Updated March 2016
Hi everyone. Today I want to write about a subject that many of my clients and readers can relate to as Highly Sensitive People. It is something called Learned Helplessness. Learned Helplessness is that feeling of powerlessness that we all feel at times, and for some of us it is more pervasive and all encompassing than for others. There is much hope in talking about it because if you can understand the roots of this feeling, you can understand that it is “learned” behavior and that you can become aware of it when it hits you and ultimately heal from it completely.
I first heard about Learned Helplessness in my introductory psychology class in college. And you probably have heard the story as well–the story of Pavlov’s dog. Pavlov used a dog in an experiment in human behavior to demonstrate the result of conditioning. I can’t recall the exact details except that the dog was given rewards or withheld the rewards and the resulting behavior of the dog was recorded and studied. There were other dog experiments by a psychologist named Seligman in which he shocked sets of dogs to demonstrate learned behavior and conditioning and punishment.
The main thing I remember vividly about the whole thing was that at the end of the Seligman experiments, the dogs were shocked repeatedly both when they completed a task correctly and also when they did not. The poor dogs were so confused that they layed down depressed and GAVE UP and even whined–and this was Learned Helplessness that the dogs were experiencing. I still remember learning about this vividly because I felt SO bad for these dogs–I was empathizing and upset beyond what the average person reading this would expect to be.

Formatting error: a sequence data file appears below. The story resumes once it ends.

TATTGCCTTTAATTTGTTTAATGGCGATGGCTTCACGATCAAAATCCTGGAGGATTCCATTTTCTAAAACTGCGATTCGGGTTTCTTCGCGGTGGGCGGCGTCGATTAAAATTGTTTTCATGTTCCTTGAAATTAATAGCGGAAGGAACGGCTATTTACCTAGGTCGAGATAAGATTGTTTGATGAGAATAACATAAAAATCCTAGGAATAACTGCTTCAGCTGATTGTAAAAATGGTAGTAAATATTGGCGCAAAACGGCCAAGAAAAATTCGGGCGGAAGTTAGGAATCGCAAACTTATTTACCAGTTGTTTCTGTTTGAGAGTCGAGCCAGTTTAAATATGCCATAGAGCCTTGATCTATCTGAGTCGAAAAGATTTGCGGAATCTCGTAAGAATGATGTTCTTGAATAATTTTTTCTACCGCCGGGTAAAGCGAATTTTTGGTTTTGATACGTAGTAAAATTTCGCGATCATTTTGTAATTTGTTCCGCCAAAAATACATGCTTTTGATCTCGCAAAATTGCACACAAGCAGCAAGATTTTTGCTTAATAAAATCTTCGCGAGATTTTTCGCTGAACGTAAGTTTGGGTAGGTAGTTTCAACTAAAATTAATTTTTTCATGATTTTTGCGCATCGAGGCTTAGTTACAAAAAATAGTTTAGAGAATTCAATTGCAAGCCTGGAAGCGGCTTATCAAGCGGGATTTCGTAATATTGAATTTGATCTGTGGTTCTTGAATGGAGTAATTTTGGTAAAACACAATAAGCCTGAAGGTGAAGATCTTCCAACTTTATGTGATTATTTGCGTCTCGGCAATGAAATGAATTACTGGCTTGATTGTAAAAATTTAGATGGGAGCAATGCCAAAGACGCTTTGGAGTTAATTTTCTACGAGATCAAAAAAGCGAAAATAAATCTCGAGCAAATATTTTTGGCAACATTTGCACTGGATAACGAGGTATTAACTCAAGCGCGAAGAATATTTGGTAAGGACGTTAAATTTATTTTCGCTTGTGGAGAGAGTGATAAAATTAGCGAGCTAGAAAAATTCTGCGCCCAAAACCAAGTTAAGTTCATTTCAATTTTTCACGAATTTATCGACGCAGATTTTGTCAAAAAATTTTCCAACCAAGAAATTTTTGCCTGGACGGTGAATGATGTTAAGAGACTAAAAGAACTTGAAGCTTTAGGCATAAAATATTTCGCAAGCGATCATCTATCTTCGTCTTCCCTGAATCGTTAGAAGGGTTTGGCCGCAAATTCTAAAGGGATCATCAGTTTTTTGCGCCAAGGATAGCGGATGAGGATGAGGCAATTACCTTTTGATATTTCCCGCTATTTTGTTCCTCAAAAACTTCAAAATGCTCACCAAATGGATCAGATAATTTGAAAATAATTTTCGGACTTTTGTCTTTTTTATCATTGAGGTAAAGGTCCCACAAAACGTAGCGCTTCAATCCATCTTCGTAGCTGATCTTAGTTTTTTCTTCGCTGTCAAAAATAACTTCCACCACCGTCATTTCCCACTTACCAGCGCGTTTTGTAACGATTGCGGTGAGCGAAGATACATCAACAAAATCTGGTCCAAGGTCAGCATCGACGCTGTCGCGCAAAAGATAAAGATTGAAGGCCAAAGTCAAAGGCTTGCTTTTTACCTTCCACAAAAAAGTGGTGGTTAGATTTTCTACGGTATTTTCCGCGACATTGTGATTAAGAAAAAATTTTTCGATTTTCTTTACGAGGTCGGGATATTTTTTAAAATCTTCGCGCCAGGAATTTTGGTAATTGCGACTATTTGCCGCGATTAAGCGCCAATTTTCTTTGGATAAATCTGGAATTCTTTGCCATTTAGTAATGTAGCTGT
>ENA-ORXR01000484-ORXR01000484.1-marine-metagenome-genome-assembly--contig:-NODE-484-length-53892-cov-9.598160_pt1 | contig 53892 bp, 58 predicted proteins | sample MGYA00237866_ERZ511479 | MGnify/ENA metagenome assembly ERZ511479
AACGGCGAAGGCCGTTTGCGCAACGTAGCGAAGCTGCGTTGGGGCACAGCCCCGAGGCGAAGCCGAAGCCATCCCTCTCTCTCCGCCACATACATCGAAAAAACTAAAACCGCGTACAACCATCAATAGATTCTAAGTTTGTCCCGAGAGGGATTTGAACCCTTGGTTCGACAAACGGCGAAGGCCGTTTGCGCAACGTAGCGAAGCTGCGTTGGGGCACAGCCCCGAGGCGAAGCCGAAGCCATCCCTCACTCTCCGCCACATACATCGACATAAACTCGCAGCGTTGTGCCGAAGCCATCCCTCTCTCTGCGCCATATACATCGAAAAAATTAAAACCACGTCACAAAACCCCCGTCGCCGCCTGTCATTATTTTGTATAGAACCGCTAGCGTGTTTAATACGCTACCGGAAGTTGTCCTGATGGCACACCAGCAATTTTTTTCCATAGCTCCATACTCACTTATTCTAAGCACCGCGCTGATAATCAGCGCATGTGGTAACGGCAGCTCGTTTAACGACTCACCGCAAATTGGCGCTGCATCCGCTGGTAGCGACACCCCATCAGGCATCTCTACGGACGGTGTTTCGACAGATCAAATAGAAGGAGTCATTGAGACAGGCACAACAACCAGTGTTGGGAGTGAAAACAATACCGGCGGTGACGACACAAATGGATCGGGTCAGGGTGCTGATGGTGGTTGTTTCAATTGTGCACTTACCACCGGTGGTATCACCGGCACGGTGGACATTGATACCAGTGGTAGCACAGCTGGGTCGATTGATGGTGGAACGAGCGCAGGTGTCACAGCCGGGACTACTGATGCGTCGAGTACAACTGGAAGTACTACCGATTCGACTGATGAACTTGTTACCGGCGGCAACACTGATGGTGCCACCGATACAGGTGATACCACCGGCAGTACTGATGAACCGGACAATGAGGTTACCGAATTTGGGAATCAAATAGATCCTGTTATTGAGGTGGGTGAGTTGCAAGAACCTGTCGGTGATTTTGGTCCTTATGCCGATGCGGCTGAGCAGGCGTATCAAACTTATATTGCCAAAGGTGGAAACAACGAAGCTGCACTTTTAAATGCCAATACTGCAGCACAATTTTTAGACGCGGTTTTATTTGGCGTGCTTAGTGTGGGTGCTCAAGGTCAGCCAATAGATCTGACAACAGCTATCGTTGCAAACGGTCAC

At that time in college I did not have the insight or self-awareness yet to realize it was because I resonated so much personally with how the dogs were treated. As a highly sensitive, empathetic person I knew just how those dogs must have felt and I related to them giving up and laying down, hopeless, and helpless, in fear, and self-doubt. Those dogs were experiencing the same damned-if-you-do-and-damned-if-you-don’t no-win situation that those who were bullied consistently (or even neglected or controlled) by a caretaker or narcissistic or controlling parent were subjected to day in and day out as children. Years later I remember talking to a counselor about this, knowing just how a dog in those experiments must have felt and it helped the counselor have a picture of the frustration, fear, desperation, loneliness, despair, hopelessness, and helplessness.
After I voiced this to the counselor, I was able to picture myself as a small child with the same compassion I had for such a dog and finally realized that I deserved so much more. The roots of my anxiety were then exposed–no wonder I felt anxious all the time, no wonder I was a perfectionist and afraid to disappoint anyone, no wonder I didn’t know how to relax, no wonder I had no access to my own dreams and desires and was filled with self-doubts and negative messages in my head. It helped to talk to someone about how I felt what I experienced could compare to the treatment of those dogs–the feeling of not being given consistent love and support and feeling rewarded only if obedient and punished with emotional rejection if not.